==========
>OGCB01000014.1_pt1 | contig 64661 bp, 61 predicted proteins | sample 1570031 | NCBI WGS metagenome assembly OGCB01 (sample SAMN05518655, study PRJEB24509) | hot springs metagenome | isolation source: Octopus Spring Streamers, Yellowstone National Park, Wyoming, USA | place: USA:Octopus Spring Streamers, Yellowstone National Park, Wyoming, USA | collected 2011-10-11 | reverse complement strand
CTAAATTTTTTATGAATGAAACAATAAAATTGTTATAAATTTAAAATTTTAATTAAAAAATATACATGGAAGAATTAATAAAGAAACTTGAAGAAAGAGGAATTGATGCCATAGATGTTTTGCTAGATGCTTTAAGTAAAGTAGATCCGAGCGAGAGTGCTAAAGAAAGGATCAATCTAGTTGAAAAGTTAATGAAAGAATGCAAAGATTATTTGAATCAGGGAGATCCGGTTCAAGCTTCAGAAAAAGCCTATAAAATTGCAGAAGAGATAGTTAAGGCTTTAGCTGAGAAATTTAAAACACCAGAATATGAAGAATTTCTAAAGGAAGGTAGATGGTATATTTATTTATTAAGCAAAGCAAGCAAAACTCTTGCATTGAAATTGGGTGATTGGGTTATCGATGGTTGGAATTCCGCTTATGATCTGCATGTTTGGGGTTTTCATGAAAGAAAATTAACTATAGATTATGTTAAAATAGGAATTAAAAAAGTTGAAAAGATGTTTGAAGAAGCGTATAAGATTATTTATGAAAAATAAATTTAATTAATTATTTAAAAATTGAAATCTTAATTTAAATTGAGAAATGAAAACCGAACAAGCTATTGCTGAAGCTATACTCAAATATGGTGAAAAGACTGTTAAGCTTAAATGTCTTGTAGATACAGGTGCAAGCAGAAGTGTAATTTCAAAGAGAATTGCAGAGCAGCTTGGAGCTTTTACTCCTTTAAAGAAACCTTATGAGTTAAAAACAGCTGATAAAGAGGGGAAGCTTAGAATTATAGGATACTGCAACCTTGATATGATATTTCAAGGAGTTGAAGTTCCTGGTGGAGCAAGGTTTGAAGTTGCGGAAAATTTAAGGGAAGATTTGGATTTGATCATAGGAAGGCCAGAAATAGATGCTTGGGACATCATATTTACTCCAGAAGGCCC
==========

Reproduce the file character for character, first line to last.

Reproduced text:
>OGCB01000014.1_pt1 | contig 64661 bp, 61 predicted proteins | sample 1570031 | NCBI WGS metagenome assembly OGCB01 (sample SAMN05518655, study PRJEB24509) | hot springs metagenome | isolation source: Octopus Spring Streamers, Yellowstone National Park, Wyoming, USA | place: USA:Octopus Spring Streamers, Yellowstone National Park, Wyoming, USA | collected 2011-10-11 | reverse complement strand
CTAAATTTTTTATGAATGAAACAATAAAATTGTTATAAATTTAAAATTTTAATTAAAAAATATACATGGAAGAATTAATAAAGAAACTTGAAGAAAGAGGAATTGATGCCATAGATGTTTTGCTAGATGCTTTAAGTAAAGTAGATCCGAGCGAGAGTGCTAAAGAAAGGATCAATCTAGTTGAAAAGTTAATGAAAGAATGCAAAGATTATTTGAATCAGGGAGATCCGGTTCAAGCTTCAGAAAAAGCCTATAAAATTGCAGAAGAGATAGTTAAGGCTTTAGCTGAGAAATTTAAAACACCAGAATATGAAGAATTTCTAAAGGAAGGTAGATGGTATATTTATTTATTAAGCAAAGCAAGCAAAACTCTTGCATTGAAATTGGGTGATTGGGTTATCGATGGTTGGAATTCCGCTTATGATCTGCATGTTTGGGGTTTTCATGAAAGAAAATTAACTATAGATTATGTTAAAATAGGAATTAAAAAAGTTGAAAAGATGTTTGAAGAAGCGTATAAGATTATTTATGAAAAATAAATTTAATTAATTATTTAAAAATTGAAATCTTAATTTAAATTGAGAAATGAAAACCGAACAAGCTATTGCTGAAGCTATACTCAAATATGGTGAAAAGACTGTTAAGCTTAAATGTCTTGTAGATACAGGTGCAAGCAGAAGTGTAATTTCAAAGAGAATTGCAGAGCAGCTTGGAGCTTTTACTCCTTTAAAGAAACCTTATGAGTTAAAAACAGCTGATAAAGAGGGGAAGCTTAGAATTATAGGATACTGCAACCTTGATATGATATTTCAAGGAGTTGAAGTTCCTGGTGGAGCAAGGTTTGAAGTTGCGGAAAATTTAAGGGAAGATTTGGATTTGATCATAGGAAGGCCAGAAATAGATGCTTGGGACATCATATTTACTCCAGAAGGCCC